Farmers hit by HS2 project get planning boost
Red tape set to be addressed by policy
FARMERS affected by HS2 have been given a boost after their recommendations about the rail line were put to the government.
The chairman of the HS2 select committee, which has been set up to hear the concerns of those who are impacted by the first phase of the project, has written to the government asking that a set of planning guidelines be agreed in order to deal with specific building problems raised by the National Farmers Union, when it gave evidence at the House of Commons last month.
The issue is that the NFU believes that farmers who are having their buildings compulsorily purchased by HS2 could run into difficulties with planning authorities when trying to rebuild replacement farm houses and agricultural buildings on a different part of their land.
This has led to uncertainty as to whether planning applications will be approved and there would be long delays if a case goes to appeal.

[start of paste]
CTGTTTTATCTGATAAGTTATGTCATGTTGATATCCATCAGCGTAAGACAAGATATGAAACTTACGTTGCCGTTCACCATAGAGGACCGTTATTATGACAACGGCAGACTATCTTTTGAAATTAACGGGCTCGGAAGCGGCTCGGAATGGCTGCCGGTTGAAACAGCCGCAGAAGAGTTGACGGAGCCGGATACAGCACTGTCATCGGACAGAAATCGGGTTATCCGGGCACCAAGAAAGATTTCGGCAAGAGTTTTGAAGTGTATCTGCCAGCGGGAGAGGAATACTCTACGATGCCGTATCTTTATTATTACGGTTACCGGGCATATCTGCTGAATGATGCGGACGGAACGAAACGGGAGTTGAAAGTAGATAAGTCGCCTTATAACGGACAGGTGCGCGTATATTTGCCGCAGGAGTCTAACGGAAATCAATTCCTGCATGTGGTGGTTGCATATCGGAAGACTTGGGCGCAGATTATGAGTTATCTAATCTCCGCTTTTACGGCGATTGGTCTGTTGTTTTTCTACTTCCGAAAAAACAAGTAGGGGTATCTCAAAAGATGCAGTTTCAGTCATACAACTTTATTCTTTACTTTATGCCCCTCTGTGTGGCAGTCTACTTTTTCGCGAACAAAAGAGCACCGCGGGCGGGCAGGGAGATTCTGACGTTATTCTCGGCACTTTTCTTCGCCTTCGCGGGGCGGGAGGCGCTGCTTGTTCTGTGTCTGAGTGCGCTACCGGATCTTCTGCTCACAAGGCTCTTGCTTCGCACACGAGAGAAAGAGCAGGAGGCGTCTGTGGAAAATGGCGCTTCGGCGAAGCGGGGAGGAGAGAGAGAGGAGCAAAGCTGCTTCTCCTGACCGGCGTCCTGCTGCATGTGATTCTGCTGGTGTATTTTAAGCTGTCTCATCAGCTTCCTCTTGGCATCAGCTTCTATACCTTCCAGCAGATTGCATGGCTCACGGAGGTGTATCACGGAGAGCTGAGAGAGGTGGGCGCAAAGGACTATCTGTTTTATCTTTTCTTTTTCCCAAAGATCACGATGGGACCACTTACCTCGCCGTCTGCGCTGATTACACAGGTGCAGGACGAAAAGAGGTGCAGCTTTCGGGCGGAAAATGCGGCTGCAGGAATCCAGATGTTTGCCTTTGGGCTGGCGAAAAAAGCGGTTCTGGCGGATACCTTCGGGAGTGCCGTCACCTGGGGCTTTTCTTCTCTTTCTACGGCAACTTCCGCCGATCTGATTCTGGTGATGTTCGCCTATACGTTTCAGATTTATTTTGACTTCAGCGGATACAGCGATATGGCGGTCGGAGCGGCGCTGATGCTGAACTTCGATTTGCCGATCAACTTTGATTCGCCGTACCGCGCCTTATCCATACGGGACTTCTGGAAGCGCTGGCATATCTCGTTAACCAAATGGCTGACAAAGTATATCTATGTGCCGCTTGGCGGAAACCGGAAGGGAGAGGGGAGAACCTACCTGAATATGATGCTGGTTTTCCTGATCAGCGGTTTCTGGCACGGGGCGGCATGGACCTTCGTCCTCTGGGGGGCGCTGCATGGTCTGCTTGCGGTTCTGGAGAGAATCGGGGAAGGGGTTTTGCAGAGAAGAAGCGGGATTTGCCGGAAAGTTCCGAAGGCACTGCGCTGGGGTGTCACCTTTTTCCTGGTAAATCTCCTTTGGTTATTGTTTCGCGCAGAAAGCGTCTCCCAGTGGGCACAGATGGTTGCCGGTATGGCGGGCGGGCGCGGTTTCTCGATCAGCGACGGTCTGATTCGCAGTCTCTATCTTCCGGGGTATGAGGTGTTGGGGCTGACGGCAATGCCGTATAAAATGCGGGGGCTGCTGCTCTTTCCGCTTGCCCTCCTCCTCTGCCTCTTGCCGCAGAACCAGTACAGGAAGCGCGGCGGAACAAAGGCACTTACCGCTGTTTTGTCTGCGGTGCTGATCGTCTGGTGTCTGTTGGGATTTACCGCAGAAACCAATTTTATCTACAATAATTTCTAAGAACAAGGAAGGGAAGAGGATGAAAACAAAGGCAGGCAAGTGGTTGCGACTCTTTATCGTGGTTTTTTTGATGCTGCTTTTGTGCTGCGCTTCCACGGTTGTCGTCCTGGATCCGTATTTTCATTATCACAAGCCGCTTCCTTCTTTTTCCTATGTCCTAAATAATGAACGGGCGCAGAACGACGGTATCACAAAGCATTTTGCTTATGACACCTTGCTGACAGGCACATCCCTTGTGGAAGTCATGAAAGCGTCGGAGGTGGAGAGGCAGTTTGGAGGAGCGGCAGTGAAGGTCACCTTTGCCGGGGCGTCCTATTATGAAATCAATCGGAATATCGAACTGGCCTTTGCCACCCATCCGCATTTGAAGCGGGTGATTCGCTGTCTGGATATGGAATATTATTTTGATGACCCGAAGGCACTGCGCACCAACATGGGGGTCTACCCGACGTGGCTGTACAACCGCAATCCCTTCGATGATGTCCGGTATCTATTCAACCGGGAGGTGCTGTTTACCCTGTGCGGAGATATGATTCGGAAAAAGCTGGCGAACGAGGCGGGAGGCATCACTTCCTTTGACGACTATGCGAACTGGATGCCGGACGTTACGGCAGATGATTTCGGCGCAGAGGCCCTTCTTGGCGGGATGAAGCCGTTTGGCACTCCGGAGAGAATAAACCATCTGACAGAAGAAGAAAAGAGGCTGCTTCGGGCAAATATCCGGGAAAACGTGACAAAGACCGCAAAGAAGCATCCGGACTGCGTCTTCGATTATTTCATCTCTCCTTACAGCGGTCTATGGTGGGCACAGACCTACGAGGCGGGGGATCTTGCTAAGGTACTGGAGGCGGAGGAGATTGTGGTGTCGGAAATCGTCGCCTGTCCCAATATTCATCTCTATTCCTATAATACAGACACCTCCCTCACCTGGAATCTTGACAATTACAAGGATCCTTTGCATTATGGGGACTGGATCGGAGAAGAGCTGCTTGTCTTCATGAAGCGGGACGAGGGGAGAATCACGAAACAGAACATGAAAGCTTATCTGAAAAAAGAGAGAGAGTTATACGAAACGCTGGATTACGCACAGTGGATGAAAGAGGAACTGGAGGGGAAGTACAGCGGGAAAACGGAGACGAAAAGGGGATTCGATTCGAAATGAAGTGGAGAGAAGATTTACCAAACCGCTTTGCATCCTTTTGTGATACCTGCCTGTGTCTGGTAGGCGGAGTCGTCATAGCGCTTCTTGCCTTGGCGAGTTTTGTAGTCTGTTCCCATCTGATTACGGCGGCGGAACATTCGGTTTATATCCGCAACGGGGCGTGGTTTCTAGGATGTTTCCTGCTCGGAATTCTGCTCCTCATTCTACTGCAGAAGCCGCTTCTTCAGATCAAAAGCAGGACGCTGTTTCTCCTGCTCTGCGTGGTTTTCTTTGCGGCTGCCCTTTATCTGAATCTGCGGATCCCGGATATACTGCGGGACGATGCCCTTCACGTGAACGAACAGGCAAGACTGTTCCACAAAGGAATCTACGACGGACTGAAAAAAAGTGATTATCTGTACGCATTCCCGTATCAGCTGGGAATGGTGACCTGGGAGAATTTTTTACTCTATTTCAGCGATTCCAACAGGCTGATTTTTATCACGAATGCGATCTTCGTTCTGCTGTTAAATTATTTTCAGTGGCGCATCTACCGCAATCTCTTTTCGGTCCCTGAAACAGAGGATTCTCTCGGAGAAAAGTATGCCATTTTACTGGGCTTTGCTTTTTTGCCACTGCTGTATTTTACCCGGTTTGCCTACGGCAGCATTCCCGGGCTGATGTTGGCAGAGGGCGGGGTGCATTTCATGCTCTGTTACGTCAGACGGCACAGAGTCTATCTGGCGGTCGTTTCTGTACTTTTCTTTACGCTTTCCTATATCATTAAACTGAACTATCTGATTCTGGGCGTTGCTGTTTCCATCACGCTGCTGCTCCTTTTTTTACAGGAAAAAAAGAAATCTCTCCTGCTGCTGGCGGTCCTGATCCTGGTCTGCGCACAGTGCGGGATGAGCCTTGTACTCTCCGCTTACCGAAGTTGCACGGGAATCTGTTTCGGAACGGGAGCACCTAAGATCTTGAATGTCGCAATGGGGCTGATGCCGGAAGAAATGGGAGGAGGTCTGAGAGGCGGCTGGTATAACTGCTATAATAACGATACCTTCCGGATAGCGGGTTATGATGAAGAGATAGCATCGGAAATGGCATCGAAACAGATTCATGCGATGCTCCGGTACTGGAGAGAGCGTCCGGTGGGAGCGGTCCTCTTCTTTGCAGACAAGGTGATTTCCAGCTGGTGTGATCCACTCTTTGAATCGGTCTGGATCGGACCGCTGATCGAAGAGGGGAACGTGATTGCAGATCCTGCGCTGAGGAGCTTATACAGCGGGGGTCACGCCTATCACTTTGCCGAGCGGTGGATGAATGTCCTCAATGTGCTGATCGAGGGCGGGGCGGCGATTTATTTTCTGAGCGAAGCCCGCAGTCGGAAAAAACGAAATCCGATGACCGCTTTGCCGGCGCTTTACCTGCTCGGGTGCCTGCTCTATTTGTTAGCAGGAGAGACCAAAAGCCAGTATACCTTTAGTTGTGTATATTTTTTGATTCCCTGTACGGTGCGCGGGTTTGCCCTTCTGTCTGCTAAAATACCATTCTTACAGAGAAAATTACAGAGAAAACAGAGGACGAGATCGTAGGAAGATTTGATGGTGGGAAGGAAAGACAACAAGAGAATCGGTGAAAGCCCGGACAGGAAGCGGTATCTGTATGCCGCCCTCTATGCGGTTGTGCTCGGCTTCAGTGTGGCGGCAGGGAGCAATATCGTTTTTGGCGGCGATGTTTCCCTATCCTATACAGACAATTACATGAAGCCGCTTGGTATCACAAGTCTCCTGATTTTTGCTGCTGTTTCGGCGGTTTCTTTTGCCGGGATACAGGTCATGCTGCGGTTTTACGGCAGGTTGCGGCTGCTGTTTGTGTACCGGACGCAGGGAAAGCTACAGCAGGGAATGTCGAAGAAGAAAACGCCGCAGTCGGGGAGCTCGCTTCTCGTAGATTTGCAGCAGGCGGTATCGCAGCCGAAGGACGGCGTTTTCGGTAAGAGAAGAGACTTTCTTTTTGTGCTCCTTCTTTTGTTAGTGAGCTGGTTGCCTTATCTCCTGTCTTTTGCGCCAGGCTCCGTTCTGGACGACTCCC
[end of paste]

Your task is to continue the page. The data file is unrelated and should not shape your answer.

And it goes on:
The NFU is concerned that farm businesses will not be able to withstand delays to replacing farm buildings which might be needed to provide livestock housing, grain and potato storage.
In a letter to Eric Pickles, the secretary of state for communities and local government, Robert Syms, chairman of the select committee, said: “Applying a planning policy too rigidly ignores the special circumstances arising from construction of the railway.
“A policy of protecting green belt might sensibly be adjusted to allow for individual buildings to be retained where they remain useful and where the new buildings have been essentially forced on those affected as a way to remain in the area while reducing the impact of the railway.”
President of the NFU Meurig Raymond said: “We are encouraged by the chairman’s letter to the secretary of state requesting planing guidelines.
“It would clearly be unfair for farmers and their families who are losing their homes to HS2 to struggle with red tape when attempting to rebuild on their own land.”
It would clearly be unfair for farmers...to struggle with red tape when attempting to